Work Of Notorious Political Cartoonist Featured At COC
“Paul Conrad was such a sweetheart,” said College of the Canyons Gallery Director Larry Hurst of the famed political cartoonist.
“It’s funny because he was utterly despised by so many of the people he drew."
Whether it was the White House sinking in murky waters, Richard Nixon walking over a mound of skulls, or George W. Bush running with his pants on fire, Conrad always made sure his work was sharp, biting and unfiltered.
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“One of the things he made clear to the owners of the Los Angeles Times when they asked him to join was that he be given complete freedom,” said Hurst.
One of Conrad’s pieces shows Nixon nailing himself to a cross.
“I, Con: The Brilliant Work of Paul Conrad” is currently running at the College of the Canyons Art Gallery and will finish on September 30. It is open Monday through Thursday from 11 a.m. to 3 p.m.
The exhibit features 54 signed limited editions copies from the artist that received three Pulitzer Prizes in his lifetime.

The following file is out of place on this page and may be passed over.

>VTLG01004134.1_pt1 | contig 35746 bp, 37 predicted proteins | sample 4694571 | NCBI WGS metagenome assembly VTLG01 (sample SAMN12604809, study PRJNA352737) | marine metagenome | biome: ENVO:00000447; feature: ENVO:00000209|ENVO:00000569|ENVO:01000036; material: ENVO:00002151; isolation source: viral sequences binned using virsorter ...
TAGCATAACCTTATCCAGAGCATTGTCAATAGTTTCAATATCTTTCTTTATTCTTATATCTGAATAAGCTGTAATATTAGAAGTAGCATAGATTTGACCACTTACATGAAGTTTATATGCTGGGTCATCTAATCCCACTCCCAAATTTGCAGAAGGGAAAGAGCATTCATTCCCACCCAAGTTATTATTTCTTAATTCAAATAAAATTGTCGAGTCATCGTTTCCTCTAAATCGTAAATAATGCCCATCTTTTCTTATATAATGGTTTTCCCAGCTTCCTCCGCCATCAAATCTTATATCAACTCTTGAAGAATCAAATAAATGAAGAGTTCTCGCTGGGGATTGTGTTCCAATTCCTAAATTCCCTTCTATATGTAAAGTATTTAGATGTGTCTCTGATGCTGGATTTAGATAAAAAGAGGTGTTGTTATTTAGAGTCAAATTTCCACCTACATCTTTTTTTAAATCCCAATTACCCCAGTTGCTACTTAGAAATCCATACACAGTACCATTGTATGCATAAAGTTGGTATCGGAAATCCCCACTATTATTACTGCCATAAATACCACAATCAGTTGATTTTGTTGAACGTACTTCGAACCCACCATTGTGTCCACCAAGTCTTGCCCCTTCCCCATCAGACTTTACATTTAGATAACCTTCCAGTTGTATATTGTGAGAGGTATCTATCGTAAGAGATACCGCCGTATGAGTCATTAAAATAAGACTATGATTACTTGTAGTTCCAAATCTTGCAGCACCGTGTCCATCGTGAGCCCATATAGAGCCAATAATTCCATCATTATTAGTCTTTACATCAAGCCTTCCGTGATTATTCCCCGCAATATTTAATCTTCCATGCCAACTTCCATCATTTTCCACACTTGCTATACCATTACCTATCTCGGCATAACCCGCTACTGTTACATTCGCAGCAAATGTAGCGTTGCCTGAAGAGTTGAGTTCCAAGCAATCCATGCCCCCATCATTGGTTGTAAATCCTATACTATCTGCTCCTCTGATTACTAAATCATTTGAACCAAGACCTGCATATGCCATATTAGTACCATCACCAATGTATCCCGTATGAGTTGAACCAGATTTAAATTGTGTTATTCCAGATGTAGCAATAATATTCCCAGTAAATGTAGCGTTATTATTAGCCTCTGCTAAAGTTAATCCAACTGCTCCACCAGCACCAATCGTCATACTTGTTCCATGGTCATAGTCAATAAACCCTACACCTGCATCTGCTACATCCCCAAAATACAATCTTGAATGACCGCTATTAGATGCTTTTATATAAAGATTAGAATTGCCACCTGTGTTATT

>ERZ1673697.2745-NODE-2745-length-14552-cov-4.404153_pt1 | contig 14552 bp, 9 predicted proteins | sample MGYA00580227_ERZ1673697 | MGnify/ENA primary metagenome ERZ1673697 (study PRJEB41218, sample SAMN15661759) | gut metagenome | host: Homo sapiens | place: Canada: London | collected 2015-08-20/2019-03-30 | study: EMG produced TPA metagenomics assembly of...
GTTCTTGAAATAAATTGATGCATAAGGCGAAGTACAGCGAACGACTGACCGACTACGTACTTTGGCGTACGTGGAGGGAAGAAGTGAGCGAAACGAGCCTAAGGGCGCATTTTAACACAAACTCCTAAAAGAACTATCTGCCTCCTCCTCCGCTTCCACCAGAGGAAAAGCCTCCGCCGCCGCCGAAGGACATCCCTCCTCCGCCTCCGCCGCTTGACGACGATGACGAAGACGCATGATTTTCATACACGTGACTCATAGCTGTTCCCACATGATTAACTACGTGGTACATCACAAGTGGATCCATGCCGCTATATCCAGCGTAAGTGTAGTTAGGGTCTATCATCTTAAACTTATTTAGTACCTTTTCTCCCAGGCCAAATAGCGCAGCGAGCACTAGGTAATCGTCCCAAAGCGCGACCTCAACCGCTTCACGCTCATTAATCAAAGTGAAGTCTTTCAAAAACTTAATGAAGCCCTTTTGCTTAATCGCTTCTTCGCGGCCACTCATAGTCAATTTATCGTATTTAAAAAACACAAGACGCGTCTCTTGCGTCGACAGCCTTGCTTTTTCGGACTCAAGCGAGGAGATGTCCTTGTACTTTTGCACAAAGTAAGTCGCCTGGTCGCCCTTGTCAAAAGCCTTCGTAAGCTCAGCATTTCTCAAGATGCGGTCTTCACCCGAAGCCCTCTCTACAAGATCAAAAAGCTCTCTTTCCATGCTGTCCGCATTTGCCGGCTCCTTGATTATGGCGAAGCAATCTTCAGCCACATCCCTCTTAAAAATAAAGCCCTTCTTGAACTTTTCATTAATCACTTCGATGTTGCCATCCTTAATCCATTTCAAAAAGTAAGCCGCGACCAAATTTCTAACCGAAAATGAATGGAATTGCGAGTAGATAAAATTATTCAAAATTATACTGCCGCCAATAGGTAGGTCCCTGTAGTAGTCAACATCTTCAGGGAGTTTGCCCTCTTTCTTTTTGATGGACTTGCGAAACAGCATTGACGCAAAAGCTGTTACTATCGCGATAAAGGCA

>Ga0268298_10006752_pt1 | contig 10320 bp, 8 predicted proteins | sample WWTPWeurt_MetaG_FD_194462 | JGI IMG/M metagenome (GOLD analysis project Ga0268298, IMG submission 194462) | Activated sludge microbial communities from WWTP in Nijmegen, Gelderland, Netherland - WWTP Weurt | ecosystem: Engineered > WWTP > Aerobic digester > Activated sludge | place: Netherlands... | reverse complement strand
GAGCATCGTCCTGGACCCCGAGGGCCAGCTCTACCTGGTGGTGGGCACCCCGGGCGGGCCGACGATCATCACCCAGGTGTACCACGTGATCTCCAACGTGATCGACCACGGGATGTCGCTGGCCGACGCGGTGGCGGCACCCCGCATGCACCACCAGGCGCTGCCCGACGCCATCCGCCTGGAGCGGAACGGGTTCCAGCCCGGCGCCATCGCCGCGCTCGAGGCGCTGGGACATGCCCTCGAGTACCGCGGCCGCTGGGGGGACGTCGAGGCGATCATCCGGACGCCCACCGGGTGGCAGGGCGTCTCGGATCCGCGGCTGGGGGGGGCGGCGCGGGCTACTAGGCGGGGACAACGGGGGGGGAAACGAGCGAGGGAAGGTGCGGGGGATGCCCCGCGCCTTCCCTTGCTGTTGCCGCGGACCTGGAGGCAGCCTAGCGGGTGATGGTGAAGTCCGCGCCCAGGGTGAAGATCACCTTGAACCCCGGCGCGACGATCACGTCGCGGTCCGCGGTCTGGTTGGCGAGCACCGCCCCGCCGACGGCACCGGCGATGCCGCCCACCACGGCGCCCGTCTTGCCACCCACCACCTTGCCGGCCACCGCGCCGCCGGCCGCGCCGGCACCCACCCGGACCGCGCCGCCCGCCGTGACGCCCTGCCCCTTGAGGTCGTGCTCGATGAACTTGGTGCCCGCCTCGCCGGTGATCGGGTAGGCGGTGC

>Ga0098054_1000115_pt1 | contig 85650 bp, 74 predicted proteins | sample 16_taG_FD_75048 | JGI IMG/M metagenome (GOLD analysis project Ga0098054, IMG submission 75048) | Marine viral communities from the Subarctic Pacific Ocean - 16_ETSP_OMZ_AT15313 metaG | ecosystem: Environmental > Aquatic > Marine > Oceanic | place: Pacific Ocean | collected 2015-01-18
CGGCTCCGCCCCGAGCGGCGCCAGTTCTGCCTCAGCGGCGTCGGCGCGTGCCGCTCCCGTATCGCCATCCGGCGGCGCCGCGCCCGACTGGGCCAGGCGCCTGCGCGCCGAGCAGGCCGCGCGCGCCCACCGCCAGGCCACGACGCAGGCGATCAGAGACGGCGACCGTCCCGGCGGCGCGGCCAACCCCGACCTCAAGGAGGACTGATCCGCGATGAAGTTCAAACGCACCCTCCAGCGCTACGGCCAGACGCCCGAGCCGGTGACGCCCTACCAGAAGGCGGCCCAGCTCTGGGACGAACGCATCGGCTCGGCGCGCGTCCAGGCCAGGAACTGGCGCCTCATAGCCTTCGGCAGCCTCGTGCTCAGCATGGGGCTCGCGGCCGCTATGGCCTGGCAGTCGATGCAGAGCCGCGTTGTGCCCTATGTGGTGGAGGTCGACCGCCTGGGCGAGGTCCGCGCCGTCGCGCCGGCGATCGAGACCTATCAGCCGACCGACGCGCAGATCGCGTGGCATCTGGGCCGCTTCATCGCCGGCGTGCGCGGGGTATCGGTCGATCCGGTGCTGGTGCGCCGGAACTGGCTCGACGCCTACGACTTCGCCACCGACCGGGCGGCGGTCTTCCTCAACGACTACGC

“I, Con” first started taking shape one year ago when COC Political Science Professor Russell Richardson came to Hurst with the idea of putting a show together featuring political cartoonists.
Hurst immediately thought of Conrad, whom he refers to as the most important political cartoonist of the last 50 years.
After getting his start with the Denver Post, Conrad left after 14 years to become the chief editorial cartoonist for the Los Angeles Times, which, in 1964, was considered a conservative paper.
Otis Chandler, then owner of the paper, wanted to change that – to shake things up in the torrid political climate of the Vietnam War.
So, he came to Conrad, with the hope that this controversial and fearless cartoonist could help turn his publication into a modern, nonpartisan institution.
Conrad agreed, but stressed his need to create without interference. Nobody did.
During Conrad’s 30 years at the paper, he would make Richard Nixon’s enemies list as well as draw phone calls from Ronald Reagan to the paper complaining about his humiliating portrayal in Conrad’s cartoons.
To learn more about Conrad and view some of his work, visit proandconrad.com.
Paul Conrad died of natural causes at his home in Rancho Palos Verdes on Saturday, September 4, four days after the exhibit opened. He was 86.